So, you begin to see the immediate opportunities for Petrofac. Technology can enable the company to work faster, smarter, more predictably and more safely. It can also be used to create new services for clients. But, in time, technology could bring bigger disruptions – not just incremental improvements.
Think about Uber, for example, which quickly became the world’s biggest land transportation company. It’s not in the information business. Instead, it uses technology to choreograph the movement of thousands of taxis through busy city streets and deliver a better experience to consumers. So, it’s worth thinking about the oil and gas facilities of the future. They could be designed by artificial intelligence, built by 3D printers, monitored by machine learning, and run by robots. If it were to do nothing differently, Petrofac could fall victim to any of these changes. But, by digitising its business, it is well positioned to benefit from whatever the future may bring.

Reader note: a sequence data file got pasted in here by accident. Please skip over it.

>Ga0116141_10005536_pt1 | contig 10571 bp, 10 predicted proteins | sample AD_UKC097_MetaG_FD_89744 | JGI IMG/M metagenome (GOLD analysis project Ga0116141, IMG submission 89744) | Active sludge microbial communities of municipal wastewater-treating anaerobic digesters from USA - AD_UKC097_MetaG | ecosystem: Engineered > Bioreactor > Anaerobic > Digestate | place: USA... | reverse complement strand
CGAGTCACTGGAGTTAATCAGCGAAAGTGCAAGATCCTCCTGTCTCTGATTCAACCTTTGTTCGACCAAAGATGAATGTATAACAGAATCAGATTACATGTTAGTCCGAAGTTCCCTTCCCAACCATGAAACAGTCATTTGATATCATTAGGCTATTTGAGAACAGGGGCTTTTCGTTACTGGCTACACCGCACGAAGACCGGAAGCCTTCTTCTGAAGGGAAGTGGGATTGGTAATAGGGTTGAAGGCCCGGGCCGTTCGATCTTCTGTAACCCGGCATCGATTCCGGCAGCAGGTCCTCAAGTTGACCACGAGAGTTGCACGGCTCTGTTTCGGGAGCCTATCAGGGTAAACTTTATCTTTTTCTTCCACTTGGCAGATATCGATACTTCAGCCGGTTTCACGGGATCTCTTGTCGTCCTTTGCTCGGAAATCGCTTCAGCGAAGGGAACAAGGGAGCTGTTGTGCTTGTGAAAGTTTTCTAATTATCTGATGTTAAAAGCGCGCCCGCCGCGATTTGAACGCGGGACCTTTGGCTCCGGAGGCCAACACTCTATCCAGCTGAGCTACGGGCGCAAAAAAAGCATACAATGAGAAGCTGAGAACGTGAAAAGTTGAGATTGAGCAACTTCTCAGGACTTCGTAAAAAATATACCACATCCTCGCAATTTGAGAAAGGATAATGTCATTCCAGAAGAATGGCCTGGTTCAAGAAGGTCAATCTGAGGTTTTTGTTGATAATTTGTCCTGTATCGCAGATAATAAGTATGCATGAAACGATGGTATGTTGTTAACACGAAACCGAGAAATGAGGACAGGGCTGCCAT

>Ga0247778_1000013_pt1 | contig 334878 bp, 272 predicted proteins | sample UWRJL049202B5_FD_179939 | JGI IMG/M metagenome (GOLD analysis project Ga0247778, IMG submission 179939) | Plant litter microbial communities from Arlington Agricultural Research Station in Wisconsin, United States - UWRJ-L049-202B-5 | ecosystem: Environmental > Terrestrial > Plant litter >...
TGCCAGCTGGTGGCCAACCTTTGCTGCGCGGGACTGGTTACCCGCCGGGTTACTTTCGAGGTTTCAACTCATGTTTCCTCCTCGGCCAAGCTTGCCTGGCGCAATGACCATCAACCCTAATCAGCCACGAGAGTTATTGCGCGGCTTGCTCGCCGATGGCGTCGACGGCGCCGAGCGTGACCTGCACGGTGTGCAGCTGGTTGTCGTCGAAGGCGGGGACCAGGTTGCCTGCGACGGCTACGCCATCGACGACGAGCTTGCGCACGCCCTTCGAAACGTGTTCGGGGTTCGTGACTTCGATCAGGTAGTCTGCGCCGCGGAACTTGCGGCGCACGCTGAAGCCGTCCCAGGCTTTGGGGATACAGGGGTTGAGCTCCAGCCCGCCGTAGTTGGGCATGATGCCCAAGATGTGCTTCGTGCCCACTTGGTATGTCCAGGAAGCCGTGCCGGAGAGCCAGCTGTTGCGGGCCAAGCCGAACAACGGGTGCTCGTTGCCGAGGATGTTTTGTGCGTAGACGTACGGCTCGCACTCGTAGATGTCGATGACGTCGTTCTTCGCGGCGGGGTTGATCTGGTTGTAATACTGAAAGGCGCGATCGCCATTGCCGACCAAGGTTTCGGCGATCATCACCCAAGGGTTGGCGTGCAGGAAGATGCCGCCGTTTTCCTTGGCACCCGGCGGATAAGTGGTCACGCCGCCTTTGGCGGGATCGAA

Using artificial intelligence (AI) and machine learning (ML) to optimise performance, predict problems, and avoid crises.
Steve Johnson, Vice President of Digital at EPS West, says: “In the EPS business, the money we’re paid reflects the targets we hit. If we get a better performance, we get more money, not to mention a happier client. “The key here is to get the servicing and maintenance programmes exactly right, so you’re not wasting money replacing things that are in good condition, and neither are you caught out by unexpected failures. With one of its very first digital pilot programmes, EPS is aiming to resolve this dilemma with the help of artificial intelligence (AI) and machine learning (ML) algorithms.
By hooking up to the sensors that are already installed in all of an asset’s key components, a huge amount of data can be harvested. And the job of the algorithms is to find tell-tale patterns, so that performance is forecasted, production is optimised, and potential failures are predicted. The conclusions are fed through to a digital dashboard, enabling the operator to dig down for more information and make a judgement call about when and how to intervene.